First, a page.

It is difficult to describe an approach that resembles actual American strategy less than this one. The reason for this is the role of domestic politics in U.S. grand strategy. Washington is on strategic auto‐pilot, and it has been for some time. Serious changes to grand strategy will require either dramatic changes in U.S. domestic politics, or the rise of an external challenge that forces the FPE to think much more carefully about the formation and execution of U.S. grand strategy.
When it comes to the latter scenario, some scholars have stated that the end is already nigh. America has had a good run, but multipolarity is here, and with it, balance‐of‐power constraints that will cause Washington to start acknowledging tradeoffs and making hard choices. According to these scholars, strategic adjustment is coming. Others counter that the declinists have misread the material balance of power, and that America has a lot of fight left in it. For now, the optimists have had the better of the debate.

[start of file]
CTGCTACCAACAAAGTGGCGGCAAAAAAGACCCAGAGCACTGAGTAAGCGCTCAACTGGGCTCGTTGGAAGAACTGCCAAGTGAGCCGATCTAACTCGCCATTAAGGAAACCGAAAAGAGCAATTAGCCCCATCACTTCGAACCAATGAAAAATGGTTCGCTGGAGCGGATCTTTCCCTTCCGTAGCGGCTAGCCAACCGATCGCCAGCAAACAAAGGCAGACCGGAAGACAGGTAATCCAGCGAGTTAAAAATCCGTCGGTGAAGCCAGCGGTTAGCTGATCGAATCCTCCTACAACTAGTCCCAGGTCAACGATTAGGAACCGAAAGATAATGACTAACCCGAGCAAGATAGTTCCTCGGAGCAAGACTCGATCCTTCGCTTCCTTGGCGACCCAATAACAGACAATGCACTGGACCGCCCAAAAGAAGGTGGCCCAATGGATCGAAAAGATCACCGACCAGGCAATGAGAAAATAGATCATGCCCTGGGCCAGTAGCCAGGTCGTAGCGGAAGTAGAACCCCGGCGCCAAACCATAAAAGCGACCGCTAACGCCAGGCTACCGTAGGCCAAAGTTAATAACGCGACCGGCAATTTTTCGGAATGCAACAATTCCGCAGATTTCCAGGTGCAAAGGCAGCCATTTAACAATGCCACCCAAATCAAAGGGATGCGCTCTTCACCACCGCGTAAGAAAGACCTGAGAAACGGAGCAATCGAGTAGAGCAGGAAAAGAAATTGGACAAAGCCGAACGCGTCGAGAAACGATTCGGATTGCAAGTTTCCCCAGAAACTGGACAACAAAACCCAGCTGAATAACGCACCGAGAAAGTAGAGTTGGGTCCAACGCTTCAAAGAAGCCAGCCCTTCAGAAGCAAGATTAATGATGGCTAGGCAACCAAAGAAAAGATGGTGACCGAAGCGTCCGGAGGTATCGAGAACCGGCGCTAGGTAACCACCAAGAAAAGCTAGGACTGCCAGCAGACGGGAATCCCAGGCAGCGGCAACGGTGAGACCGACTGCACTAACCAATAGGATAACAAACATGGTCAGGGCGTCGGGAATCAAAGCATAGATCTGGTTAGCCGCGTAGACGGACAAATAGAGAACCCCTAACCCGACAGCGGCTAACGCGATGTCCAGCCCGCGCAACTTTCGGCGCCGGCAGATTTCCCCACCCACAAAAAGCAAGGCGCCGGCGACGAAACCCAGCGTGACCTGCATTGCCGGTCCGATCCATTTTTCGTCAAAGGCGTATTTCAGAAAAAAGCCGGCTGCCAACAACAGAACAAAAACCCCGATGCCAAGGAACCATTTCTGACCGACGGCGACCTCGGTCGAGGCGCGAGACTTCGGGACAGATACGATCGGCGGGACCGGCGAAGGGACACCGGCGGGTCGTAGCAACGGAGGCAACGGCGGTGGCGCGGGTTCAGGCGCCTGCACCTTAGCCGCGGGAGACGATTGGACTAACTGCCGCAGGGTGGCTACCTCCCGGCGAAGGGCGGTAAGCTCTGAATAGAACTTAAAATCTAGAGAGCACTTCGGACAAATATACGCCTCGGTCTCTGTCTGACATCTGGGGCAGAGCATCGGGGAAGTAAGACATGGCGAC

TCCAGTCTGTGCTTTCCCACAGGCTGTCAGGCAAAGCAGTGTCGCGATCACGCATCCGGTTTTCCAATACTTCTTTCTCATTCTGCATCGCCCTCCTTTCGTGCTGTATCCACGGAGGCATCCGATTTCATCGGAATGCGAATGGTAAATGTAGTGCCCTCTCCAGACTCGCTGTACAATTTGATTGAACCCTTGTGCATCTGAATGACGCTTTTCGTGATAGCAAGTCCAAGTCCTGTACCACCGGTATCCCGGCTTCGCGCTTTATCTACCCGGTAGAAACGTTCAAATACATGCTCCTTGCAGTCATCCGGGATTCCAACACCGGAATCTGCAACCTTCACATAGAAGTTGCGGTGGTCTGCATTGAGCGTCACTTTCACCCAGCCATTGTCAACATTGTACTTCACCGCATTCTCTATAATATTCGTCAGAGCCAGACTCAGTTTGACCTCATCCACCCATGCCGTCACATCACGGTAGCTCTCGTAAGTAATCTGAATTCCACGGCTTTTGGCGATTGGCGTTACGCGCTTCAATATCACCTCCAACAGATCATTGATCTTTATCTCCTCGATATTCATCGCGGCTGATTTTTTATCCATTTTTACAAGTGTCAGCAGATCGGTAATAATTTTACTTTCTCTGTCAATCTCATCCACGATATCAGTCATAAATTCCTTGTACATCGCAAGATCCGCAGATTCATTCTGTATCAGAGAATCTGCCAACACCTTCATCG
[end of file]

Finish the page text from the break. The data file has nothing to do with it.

As for domestic political changes, as early as 1993, Kenneth Waltz hoped that (.pdf) “America’s internal preoccupations will produce not an isolationist policy, which has become impossible, but a forbearance that will give other countries at long last the chance to deal with their own problems and make their own mistakes. But I would not bet on it.”
Almost 20 years later, who would?